RINCON — Seventeen-year-old Delaney Strause is cutting her career path with a torch.
Strause, set to start her senior year at South Effingham High School next month, is aiming to become a certified welder. She is learning the trade at Savannah Technical College’s Effingham Campus.
“I am the only girl in my class at the moment,” Strause said. “I have been welding since last year in August.”
Before igniting a torch for welding, the dual-enrollment student considered a veterinary career. She changed her mind after discovering that she could become a well-paid welder without piling up massive college debt.
“A lot of people don’t go toward the welding trade anymore,” she said. “Finding younger people who want to go into it is definitely needed. If you don’t go into it, we won’t have people who are going to build our bridges or basic structures that we use everyday.
“Welders will always be needed even if the economy crashes. I don’t think people realize how much they are needed.”
Because of her Savannah Tech training in welding and joining, Strause was recently hired by Aerodynamic Aviation Inc. to deburr (grinding and sanding) parts. She currently works there 32 hours per week. Her employment will be limited to weekends once school starts.
“I didn’t expect to get a chance this fast,” Strause said. “It has been a wonderful opportunity. I love the job.
“I wanted to get (a summer job) in my field and I am fortunate because of how young I am.”
The job greatly expanded her learning environment beyond the walls of her Savannah Tech classroom.
“It’s inspiring to see people who have so much more experience,” she said. “You can learn so much from just talking to them. They can show you so many techniques and you can get ideas to try new things in the pathway.”
Welding instructor Clayton Turner holds Strause in high regard. She is set to become his third female student to return to Savannah Tech after high school graduation to obtain a degree in welding.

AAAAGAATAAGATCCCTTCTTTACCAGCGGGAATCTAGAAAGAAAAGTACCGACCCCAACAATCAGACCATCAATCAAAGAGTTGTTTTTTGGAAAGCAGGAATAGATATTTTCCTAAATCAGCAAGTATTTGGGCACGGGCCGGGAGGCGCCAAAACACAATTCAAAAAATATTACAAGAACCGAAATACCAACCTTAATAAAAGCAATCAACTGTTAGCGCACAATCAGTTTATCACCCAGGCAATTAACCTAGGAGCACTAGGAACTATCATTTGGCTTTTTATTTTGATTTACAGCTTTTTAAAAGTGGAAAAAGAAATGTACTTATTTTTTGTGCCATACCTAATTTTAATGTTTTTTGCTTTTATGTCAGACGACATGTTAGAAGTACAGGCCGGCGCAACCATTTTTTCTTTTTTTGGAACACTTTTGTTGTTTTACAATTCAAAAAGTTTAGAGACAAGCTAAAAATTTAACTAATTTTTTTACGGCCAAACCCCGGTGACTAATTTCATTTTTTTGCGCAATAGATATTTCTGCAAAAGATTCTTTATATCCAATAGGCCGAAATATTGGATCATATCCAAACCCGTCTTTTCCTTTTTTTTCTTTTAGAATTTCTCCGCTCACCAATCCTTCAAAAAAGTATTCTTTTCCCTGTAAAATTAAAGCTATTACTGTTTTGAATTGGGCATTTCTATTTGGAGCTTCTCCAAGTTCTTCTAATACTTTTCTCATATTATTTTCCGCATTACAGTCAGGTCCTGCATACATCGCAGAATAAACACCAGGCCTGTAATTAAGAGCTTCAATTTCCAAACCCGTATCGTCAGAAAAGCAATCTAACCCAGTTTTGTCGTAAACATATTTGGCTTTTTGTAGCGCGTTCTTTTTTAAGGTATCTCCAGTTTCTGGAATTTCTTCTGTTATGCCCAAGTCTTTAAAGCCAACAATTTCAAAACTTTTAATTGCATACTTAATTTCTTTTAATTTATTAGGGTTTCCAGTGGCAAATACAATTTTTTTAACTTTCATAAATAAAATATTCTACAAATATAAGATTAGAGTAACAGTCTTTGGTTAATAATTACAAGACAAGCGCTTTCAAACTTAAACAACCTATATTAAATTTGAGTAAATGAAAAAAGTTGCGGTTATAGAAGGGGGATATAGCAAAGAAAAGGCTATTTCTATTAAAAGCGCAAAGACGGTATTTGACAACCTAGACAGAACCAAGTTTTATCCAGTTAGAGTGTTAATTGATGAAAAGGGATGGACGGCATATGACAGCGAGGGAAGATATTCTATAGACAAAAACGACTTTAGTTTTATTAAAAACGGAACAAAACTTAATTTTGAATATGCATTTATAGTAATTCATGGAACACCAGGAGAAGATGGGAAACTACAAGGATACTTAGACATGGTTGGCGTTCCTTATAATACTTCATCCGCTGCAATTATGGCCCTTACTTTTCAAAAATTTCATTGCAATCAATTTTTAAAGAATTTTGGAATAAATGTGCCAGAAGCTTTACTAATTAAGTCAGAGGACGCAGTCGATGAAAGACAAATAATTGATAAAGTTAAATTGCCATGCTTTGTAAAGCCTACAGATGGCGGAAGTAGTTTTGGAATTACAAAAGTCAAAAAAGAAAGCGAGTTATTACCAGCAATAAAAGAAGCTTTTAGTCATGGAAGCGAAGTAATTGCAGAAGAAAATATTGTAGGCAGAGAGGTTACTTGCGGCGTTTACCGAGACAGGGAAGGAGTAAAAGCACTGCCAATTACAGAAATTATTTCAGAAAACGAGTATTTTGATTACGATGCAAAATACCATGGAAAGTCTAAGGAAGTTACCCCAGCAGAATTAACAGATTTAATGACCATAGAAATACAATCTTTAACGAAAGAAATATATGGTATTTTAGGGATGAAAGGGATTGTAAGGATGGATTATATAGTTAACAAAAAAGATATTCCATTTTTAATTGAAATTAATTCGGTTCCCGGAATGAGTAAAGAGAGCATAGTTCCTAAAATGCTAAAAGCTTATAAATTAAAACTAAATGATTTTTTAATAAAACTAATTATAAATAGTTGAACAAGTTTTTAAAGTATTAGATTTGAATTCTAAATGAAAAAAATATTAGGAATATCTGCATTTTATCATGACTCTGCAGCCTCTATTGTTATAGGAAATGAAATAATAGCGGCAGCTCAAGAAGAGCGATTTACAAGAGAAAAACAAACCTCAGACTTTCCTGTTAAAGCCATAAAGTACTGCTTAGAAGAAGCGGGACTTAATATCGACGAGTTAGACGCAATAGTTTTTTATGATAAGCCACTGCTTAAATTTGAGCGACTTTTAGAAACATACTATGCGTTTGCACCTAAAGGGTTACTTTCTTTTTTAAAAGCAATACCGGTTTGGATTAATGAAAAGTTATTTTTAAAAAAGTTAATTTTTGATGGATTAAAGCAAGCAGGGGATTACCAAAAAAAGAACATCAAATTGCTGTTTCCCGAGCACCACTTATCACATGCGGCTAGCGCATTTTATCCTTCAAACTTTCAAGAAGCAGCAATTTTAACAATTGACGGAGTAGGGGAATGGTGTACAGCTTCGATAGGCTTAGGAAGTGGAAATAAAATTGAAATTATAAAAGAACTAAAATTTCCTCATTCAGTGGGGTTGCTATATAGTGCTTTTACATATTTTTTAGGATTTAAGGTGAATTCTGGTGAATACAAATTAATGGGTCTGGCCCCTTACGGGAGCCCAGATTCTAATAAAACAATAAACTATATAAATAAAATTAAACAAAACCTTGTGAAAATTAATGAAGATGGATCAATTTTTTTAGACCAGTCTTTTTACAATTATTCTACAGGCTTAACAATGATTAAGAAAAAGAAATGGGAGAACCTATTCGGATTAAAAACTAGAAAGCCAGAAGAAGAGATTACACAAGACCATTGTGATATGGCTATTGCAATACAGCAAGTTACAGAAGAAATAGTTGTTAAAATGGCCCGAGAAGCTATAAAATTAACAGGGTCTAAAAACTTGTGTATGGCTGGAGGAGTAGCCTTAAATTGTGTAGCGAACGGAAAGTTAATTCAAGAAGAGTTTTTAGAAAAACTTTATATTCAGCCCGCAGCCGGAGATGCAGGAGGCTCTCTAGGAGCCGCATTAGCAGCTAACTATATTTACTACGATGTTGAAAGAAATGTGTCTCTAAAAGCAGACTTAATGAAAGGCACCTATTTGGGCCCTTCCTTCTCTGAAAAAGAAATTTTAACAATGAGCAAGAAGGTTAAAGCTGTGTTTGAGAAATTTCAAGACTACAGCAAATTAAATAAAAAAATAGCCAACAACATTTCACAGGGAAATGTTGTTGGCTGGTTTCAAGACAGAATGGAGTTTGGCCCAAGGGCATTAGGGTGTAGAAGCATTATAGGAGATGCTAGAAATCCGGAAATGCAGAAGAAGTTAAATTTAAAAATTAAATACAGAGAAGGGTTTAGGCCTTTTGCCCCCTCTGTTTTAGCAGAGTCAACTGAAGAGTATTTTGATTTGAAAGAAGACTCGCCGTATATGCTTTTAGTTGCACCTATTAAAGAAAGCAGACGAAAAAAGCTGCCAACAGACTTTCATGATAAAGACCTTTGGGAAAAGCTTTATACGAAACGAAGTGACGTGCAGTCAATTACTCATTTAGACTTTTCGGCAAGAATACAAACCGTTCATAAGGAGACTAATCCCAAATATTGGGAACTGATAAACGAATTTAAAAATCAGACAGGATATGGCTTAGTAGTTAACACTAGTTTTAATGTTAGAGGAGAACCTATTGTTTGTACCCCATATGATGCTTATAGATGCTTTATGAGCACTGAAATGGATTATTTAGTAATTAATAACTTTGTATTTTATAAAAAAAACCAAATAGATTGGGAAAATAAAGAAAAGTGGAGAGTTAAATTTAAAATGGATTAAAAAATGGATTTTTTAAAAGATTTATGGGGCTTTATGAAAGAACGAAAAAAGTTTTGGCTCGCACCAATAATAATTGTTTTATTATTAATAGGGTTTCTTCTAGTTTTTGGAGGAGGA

“When students do that, they usually go right to work,” Turner said.
“She was fortunate in that she went to work before even getting halfway through the class. That shows a lot of ambition on her part.”
Turner, in his fifth year as a full-time Savannah Tech teacher, said one of his previous female graduates landed a $28-an-hour job right out of high school.
“The job market is real good for welders, fitters, electricians, pipe fitters, machinists,” he said. “There are lots and lots of jobs readily available right here in Effingham County alone.”
The Georgia Department of Labor notes that welding and joining careers will increase by 15 percent or more over the next decade.
Turner believes an employer will get a gem in Strause.
“She is very particular,” he said. “She wants it right every time. It has been my experience throughout my whole career that, when you see a woman in the welding industry, she is usually doing it rather well.
“The same came be said of female students. They seem to pay a lot more attention and they want to get things in the right spot every time.
“It can be a little frustrating — and she fought it for several months — but the light came on when she made that first weld. It’s like hitting your first golf ball. If you ever hit that first good one, you’re hooked and it’s on.
“She’s been that way ever since. Right now, she’s at the top of her class.”
In addition to being a fine welder, Strause is an excellent baker. She routinely shares desserts she made with her Savannah Tech classmates. On Monday, she delivered a blueberry coffee cake.
“I love to bake,” she said.
Strause, however, isn’t going to trade her torch for a mixer.
“Welding is basically my hobby and my passion,” she said. “I want to go through with it in my life because it has inspired me a lot. It showed me things that I didn’t think I was able to do.
“It has been a challenge, but I like a challenge.”
BRIEFLY: The dual-enrollment program allows high school students to take academic degree level core courses that will transfer to any Technical College System of
Georgia or University System of Georgia institution. Students are also allowed to take both diploma level and/or occupational courses. Some students may choose to enroll fully into a degree, diploma or technical certificate of credit program, or they may choose to just take a few courses.
For more information, Effingham County students are encouraged to contact their high school counselor or Shatealy Johnson. Johnson can be reached by phone at 912-443-5347) and be email at email@example.com.